On the other matter, of course, I complied with all the requirements of the New Zealand government regarding my travel to New Zealand as all Australian should and as all New Zealanders should when they come to Australia. It is a big challenge for the Victorian people at the moment, but they're coming through it strongly as I had no doubt they would. And we are working to ensure we open Victoria as soon as possible, so Victorians, Australians in Victoria can go about their lives again as the rest of the country has, and indeed as New Zealanders are here.
THE RT HON. JACINDA ARDERN, PRIME MINISTER OF NEW ZEALAND: 10 News.
JOURNALIST: Chloe Bouras from Network 10.
THE RT HON. JACINDA ARDERN, PRIME MINISTER OF NEW ZEALAND: Kia ora, Chloe.
JOURNALIST: Australia deports Kiwi criminals. Should we accept back an Australian criminal, the Christchurch terrorist? Mr Morrison, you've previously said that you're open to discussion, Ms Ardern, have you put in that request and do you think that fair given Australia's policy?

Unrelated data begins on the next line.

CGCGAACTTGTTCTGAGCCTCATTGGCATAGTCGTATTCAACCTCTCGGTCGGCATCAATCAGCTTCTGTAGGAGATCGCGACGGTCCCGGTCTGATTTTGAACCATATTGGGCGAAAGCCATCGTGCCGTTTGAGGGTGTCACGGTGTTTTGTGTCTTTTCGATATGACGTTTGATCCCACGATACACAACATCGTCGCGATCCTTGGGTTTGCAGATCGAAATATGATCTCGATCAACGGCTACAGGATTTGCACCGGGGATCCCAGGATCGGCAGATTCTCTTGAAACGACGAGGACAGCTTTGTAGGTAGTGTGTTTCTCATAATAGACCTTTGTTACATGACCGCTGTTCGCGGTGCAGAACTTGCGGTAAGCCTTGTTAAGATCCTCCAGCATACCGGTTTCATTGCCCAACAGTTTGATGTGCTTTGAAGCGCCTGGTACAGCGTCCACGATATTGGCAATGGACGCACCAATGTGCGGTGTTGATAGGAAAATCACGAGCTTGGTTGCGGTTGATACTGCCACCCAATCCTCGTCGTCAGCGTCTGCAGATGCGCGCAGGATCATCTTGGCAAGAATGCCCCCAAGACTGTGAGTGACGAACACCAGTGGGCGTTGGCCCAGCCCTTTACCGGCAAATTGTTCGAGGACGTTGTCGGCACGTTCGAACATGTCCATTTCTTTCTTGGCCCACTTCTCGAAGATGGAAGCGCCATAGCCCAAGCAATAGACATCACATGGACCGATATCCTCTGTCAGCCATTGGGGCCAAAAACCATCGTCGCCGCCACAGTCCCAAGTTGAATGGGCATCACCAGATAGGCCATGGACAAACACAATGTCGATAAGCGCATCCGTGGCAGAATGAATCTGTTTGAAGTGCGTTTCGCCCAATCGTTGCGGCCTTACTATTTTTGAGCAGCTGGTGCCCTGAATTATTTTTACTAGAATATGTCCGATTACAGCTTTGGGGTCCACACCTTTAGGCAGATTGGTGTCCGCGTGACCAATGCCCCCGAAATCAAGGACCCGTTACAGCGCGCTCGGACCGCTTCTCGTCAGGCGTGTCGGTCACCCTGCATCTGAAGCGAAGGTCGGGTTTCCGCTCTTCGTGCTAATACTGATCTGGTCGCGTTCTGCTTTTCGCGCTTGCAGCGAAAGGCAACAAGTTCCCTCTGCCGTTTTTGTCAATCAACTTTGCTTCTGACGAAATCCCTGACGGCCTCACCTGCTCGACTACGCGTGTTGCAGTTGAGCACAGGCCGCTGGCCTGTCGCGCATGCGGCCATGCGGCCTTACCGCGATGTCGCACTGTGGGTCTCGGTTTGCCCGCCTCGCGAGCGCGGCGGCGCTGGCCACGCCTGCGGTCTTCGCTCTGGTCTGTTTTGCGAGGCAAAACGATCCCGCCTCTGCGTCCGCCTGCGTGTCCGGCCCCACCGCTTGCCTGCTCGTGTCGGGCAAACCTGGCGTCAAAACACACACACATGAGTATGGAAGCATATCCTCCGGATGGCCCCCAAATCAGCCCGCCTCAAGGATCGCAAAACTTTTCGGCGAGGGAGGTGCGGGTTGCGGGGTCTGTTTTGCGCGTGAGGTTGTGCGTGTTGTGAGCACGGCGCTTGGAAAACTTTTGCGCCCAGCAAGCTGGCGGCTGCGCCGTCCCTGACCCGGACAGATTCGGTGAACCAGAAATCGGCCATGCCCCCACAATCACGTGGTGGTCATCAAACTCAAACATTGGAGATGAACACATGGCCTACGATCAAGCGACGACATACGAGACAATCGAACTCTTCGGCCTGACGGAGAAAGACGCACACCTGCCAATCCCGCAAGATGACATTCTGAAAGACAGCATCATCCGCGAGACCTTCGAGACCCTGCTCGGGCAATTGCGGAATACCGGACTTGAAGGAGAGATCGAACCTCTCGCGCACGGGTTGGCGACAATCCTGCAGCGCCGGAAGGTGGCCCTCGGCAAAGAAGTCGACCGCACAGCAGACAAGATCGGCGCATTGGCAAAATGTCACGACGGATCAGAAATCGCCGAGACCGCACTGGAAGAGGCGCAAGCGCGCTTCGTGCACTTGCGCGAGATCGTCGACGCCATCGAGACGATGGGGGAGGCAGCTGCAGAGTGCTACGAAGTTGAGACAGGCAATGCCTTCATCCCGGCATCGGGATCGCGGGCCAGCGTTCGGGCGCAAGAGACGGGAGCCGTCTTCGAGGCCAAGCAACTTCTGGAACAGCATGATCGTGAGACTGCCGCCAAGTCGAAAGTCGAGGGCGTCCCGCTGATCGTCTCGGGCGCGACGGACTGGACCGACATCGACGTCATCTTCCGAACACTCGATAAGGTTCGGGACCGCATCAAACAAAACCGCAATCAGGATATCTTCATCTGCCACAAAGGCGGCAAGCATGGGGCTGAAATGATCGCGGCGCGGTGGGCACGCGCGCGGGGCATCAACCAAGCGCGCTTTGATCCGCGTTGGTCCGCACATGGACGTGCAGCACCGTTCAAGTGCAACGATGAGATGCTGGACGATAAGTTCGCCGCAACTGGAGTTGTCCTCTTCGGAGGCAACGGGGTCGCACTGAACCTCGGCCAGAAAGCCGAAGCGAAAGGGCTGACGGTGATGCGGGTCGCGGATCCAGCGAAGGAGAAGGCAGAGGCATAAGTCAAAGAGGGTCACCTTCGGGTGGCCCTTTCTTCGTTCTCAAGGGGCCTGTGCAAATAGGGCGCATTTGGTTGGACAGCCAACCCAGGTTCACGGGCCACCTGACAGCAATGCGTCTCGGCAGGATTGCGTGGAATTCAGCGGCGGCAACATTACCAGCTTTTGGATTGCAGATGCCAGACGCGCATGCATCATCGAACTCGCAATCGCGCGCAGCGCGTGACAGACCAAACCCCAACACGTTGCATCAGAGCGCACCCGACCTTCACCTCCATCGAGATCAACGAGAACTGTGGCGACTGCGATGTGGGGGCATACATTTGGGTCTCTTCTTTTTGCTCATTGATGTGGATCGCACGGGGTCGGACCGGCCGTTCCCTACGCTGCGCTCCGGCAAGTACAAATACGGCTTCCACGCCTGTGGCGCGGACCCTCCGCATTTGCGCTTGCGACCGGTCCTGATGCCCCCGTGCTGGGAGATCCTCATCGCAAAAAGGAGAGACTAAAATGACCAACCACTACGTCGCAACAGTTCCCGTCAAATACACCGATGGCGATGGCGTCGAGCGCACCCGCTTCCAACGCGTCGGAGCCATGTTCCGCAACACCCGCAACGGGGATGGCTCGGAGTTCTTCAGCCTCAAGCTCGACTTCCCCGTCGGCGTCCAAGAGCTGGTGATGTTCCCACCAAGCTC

THE RT HON. JACINDA ARDERN, PRIME MINISTER OF NEW ZEALAND: Well of course, one thing I'd say is that our view sometimes Australia deports Australian criminals. The issue though of the Christchurch terrorist. What we've always said is that so much about the future there and those future decisions really needs to come from the guidance of the community. And whilst we haven't undergone any formal consultation on the future imprisonment or where the terrorist will see out the end of his days in prison, certainly some of the informal feedback has been a desire for the terrorist to remain in New Zealand. And I understand that, there's something about the proximity and ensuring that the sentence that was handed down is served. But I do want to acknowledge just the open dialogue that I've had with Prime Minister Morrison on this question. There's never been any issue with me being able to raise the issue generally. But at this stage, I'm certainly not detecting at this stage any desire or strong desire from the community for there to be a change